When I was a law student in Louisiana, I read the following story. Elementary school students in a town near the Louisiana State Prison celebrated an anti-drug program by releasing balloons with “just say no” messages attached, and a request that the person who found the balloon respond to the message. One of the balloons landed on death row at the state prison. The death row prisoner who found the balloon responded in a written note. The gist of the note was to the school: If we had said no to drugs, then none of us would be here on death row.
In the two decades since then that I have spent as a prosecutor and private attorney, it has been clear to me that the vast majority of offenders have serious drug problems.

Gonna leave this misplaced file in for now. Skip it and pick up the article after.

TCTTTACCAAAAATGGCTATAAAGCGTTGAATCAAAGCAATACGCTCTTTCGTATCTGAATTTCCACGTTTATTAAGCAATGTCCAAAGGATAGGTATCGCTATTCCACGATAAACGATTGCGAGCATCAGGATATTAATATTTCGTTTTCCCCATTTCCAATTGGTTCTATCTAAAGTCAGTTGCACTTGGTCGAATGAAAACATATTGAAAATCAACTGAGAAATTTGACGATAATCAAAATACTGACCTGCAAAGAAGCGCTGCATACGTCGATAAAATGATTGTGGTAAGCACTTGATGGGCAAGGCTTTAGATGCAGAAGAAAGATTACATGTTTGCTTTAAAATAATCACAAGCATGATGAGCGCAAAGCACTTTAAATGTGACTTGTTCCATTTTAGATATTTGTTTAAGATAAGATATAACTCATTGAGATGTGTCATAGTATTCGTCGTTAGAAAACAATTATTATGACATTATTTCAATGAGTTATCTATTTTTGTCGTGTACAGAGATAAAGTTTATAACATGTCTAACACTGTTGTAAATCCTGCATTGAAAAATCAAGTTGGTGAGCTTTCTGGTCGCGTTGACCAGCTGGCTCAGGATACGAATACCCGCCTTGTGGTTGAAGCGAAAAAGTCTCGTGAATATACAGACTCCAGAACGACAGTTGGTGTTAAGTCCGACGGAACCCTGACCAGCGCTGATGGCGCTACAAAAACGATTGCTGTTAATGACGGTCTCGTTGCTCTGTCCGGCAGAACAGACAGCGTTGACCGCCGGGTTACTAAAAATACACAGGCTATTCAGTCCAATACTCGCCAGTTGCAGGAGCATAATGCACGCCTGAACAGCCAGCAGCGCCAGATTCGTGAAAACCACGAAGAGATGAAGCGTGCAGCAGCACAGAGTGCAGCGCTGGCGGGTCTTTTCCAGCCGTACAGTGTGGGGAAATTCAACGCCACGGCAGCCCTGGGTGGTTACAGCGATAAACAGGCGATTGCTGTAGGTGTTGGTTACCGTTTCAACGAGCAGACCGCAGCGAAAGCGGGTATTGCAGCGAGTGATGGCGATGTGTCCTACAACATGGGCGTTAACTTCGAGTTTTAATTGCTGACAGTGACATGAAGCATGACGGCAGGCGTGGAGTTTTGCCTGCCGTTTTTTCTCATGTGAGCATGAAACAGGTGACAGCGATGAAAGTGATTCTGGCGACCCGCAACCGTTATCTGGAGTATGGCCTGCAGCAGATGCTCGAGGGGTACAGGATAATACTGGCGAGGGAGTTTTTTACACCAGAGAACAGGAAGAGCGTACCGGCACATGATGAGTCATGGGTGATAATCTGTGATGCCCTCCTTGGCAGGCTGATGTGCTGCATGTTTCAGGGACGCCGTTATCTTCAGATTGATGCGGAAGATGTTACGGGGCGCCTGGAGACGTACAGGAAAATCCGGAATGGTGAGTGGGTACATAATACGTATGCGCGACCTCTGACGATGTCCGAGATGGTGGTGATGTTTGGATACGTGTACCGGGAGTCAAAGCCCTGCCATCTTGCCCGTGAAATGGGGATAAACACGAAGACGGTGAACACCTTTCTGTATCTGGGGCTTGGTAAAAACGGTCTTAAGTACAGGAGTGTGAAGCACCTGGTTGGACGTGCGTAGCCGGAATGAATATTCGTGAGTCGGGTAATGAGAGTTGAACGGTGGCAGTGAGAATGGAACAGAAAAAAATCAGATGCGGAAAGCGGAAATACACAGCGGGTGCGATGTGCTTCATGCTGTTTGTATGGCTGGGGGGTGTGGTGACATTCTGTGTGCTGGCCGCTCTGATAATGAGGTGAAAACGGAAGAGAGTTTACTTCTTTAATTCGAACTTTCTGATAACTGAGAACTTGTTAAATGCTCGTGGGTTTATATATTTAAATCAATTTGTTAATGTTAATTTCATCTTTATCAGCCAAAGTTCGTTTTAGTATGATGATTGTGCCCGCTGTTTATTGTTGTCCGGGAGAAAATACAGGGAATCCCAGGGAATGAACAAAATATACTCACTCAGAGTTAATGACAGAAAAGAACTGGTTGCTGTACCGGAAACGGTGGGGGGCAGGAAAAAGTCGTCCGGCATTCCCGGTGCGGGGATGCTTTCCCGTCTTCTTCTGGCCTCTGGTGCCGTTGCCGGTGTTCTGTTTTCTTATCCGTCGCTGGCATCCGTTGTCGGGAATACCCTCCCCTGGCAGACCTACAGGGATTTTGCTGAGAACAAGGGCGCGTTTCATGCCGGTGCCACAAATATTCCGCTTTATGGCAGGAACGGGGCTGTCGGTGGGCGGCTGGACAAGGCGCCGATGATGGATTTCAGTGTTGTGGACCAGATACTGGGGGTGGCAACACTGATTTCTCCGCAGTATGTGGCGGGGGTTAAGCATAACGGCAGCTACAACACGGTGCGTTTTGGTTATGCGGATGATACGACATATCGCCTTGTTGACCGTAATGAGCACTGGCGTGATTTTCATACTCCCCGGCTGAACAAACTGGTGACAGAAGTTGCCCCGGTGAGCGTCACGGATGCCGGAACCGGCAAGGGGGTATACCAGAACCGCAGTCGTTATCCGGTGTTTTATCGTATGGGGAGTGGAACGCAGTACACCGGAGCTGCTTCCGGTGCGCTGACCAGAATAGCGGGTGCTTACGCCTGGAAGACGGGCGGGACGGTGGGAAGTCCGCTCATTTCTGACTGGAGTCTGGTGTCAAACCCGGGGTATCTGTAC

The courts and the politicians have also recognized this basic fact. As a result, they have created the New Jersey Drug Court for people who are charged with serious crimes, and who are addicted to drugs. Entry into the court requires a long-term commitment to recovery, and agreement on the part of the defendant to accept intensive probationary supervision and rigorous drug treatment and counseling.
Drug Court is one of the approved alternatives to incarceration. Indeed, the Drug Court guidelines direct that seventy per cent to eighty per cent of the people admitted to Drug Court should be prison bound offenders. There are two provisos: (1) You are not eligible if you have committed a crime of violence, and (2) You are not eligible if you were selling drugs or otherwise profiting from your crime.
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To visit the New Jersey Drug Court website, click on the link below: